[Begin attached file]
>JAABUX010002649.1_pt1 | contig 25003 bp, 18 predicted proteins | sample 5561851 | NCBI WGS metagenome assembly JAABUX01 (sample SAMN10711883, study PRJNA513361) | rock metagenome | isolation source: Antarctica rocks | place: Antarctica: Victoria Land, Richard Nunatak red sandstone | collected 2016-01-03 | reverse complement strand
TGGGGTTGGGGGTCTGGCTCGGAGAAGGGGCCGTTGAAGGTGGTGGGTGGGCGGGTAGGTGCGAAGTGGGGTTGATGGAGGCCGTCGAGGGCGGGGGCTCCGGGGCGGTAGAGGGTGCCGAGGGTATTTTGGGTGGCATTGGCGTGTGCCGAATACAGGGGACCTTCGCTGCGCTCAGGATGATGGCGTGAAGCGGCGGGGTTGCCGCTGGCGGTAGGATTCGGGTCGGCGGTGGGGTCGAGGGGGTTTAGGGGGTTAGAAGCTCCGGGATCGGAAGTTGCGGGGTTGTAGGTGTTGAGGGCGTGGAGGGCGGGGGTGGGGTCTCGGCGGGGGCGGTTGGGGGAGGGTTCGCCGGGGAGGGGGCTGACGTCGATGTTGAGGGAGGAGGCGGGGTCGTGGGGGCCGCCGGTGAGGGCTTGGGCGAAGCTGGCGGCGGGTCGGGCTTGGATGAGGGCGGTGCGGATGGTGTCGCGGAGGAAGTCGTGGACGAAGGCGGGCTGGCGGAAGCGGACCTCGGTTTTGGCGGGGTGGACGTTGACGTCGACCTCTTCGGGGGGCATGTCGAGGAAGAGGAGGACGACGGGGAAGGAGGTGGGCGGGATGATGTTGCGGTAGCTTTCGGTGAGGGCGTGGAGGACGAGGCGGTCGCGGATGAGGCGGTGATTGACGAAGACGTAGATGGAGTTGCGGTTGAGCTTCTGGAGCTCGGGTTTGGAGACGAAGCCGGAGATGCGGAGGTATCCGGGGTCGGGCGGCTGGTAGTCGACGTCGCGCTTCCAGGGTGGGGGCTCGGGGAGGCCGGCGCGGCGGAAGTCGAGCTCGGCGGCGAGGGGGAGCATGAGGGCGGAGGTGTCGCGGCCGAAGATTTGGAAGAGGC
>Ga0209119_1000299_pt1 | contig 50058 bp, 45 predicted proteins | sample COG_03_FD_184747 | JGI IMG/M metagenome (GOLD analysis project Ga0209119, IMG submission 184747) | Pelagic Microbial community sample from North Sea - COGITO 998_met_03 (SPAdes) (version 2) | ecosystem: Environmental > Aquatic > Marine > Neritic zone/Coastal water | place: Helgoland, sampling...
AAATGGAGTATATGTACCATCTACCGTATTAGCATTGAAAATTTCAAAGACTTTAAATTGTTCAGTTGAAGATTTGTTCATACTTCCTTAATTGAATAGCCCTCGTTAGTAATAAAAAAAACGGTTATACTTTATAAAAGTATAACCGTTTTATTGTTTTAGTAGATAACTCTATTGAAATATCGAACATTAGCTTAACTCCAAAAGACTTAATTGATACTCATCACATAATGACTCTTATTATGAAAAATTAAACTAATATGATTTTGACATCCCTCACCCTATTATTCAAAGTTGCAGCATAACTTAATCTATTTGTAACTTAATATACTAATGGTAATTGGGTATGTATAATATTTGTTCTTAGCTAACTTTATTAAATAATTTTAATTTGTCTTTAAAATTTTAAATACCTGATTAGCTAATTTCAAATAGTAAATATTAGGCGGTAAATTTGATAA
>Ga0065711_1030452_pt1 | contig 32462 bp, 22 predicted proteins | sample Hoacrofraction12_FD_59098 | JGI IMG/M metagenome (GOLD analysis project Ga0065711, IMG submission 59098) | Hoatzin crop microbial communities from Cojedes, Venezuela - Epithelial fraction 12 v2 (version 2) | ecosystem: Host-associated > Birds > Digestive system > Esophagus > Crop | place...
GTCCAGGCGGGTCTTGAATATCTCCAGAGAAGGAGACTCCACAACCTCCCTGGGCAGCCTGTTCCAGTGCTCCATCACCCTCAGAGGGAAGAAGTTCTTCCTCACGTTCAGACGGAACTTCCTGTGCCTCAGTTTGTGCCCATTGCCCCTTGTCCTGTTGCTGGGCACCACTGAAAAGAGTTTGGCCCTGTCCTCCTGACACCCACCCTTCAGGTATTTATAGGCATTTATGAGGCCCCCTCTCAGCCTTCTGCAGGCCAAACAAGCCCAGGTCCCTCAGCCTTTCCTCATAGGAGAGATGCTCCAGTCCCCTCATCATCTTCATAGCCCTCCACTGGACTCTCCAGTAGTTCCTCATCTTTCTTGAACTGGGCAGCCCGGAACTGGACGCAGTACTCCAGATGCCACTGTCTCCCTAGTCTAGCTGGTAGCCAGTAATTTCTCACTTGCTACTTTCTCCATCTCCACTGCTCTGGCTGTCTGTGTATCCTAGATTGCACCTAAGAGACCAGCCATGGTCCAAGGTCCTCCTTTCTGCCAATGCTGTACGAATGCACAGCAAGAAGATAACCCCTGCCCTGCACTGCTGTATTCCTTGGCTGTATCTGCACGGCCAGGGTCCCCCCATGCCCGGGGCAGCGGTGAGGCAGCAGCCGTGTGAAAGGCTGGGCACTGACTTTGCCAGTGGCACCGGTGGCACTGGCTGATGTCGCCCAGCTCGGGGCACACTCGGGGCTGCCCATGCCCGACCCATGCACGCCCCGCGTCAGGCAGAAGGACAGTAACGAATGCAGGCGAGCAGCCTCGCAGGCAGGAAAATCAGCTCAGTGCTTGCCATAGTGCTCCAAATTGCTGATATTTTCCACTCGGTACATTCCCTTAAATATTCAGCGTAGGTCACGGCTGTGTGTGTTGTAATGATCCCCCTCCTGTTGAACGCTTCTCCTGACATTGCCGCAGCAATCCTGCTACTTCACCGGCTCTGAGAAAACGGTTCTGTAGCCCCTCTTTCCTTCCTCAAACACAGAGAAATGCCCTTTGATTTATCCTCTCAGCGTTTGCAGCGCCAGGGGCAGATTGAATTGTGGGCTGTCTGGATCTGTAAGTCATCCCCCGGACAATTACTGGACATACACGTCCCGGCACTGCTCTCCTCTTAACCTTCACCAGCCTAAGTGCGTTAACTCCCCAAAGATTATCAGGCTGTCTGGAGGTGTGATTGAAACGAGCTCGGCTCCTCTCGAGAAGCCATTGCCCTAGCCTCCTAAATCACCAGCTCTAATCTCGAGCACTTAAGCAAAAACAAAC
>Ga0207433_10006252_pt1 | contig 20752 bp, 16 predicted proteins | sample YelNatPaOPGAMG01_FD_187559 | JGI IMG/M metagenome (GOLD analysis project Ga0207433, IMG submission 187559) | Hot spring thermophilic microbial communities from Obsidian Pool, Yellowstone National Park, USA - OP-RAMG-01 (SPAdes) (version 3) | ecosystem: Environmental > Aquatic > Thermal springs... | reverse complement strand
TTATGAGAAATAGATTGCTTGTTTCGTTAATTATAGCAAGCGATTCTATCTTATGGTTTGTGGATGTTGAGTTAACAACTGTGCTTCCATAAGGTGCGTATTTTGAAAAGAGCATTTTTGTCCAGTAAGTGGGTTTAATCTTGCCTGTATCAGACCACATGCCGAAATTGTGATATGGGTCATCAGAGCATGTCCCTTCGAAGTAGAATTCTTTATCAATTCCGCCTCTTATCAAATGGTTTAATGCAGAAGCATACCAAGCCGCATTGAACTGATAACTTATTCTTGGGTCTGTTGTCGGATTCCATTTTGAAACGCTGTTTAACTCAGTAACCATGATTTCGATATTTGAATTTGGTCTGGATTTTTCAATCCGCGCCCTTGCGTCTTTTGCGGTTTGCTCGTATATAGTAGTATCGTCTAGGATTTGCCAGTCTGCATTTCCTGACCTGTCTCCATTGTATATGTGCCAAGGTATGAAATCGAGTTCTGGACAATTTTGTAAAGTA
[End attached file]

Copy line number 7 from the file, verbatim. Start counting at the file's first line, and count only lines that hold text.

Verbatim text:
>Ga0207433_10006252_pt1 | contig 20752 bp, 16 predicted proteins | sample YelNatPaOPGAMG01_FD_187559 | JGI IMG/M metagenome (GOLD analysis project Ga0207433, IMG submission 187559) | Hot spring thermophilic microbial communities from Obsidian Pool, Yellowstone National Park, USA - OP-RAMG-01 (SPAdes) (version 3) | ecosystem: Environmental > Aquatic > Thermal springs... | reverse complement strand